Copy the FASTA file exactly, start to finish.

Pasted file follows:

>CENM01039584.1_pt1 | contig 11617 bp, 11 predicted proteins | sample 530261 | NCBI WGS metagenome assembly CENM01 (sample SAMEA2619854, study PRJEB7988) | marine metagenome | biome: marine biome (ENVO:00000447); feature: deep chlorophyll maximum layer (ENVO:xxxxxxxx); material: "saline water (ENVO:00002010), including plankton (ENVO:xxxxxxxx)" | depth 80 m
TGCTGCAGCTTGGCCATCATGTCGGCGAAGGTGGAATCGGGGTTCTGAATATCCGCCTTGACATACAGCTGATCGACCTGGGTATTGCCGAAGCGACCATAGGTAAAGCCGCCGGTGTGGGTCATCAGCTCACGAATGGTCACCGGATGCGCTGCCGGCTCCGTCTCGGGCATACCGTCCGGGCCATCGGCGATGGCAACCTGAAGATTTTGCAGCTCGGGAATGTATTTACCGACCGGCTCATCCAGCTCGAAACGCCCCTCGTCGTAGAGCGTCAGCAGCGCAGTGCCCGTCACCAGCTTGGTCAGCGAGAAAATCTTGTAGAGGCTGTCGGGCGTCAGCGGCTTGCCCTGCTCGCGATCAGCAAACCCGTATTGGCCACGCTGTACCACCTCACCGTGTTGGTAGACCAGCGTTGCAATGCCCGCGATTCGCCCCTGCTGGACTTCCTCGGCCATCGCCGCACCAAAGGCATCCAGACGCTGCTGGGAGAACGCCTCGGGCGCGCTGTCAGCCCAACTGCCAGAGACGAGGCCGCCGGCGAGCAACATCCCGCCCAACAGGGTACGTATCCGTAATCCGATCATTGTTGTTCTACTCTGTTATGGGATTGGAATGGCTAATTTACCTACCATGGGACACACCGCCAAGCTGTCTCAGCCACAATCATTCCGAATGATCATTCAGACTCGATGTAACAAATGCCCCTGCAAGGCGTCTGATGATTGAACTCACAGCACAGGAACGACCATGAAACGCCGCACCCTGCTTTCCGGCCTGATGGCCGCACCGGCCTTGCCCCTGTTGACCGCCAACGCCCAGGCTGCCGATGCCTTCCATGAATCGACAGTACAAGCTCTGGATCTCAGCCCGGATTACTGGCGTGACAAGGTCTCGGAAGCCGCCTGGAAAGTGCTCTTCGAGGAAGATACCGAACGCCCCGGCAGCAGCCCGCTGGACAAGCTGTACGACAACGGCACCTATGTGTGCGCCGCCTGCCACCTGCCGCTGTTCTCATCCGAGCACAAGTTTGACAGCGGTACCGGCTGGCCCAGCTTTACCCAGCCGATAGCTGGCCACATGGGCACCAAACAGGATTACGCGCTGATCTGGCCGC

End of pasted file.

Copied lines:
>CENM01039584.1_pt1 | contig 11617 bp, 11 predicted proteins | sample 530261 | NCBI WGS metagenome assembly CENM01 (sample SAMEA2619854, study PRJEB7988) | marine metagenome | biome: marine biome (ENVO:00000447); feature: deep chlorophyll maximum layer (ENVO:xxxxxxxx); material: "saline water (ENVO:00002010), including plankton (ENVO:xxxxxxxx)" | depth 80 m
TGCTGCAGCTTGGCCATCATGTCGGCGAAGGTGGAATCGGGGTTCTGAATATCCGCCTTGACATACAGCTGATCGACCTGGGTATTGCCGAAGCGACCATAGGTAAAGCCGCCGGTGTGGGTCATCAGCTCACGAATGGTCACCGGATGCGCTGCCGGCTCCGTCTCGGGCATACCGTCCGGGCCATCGGCGATGGCAACCTGAAGATTTTGCAGCTCGGGAATGTATTTACCGACCGGCTCATCCAGCTCGAAACGCCCCTCGTCGTAGAGCGTCAGCAGCGCAGTGCCCGTCACCAGCTTGGTCAGCGAGAAAATCTTGTAGAGGCTGTCGGGCGTCAGCGGCTTGCCCTGCTCGCGATCAGCAAACCCGTATTGGCCACGCTGTACCACCTCACCGTGTTGGTAGACCAGCGTTGCAATGCCCGCGATTCGCCCCTGCTGGACTTCCTCGGCCATCGCCGCACCAAAGGCATCCAGACGCTGCTGGGAGAACGCCTCGGGCGCGCTGTCAGCCCAACTGCCAGAGACGAGGCCGCCGGCGAGCAACATCCCGCCCAACAGGGTACGTATCCGTAATCCGATCATTGTTGTTCTACTCTGTTATGGGATTGGAATGGCTAATTTACCTACCATGGGACACACCGCCAAGCTGTCTCAGCCACAATCATTCCGAATGATCATTCAGACTCGATGTAACAAATGCCCCTGCAAGGCGTCTGATGATTGAACTCACAGCACAGGAACGACCATGAAACGCCGCACCCTGCTTTCCGGCCTGATGGCCGCACCGGCCTTGCCCCTGTTGACCGCCAACGCCCAGGCTGCCGATGCCTTCCATGAATCGACAGTACAAGCTCTGGATCTCAGCCCGGATTACTGGCGTGACAAGGTCTCGGAAGCCGCCTGGAAAGTGCTCTTCGAGGAAGATACCGAACGCCCCGGCAGCAGCCCGCTGGACAAGCTGTACGACAACGGCACCTATGTGTGCGCCGCCTGCCACCTGCCGCTGTTCTCATCCGAGCACAAGTTTGACAGCGGTACCGGCTGGCCCAGCTTTACCCAGCCGATAGCTGGCCACATGGGCACCAAACAGGATTACGCGCTGATCTGGCCGC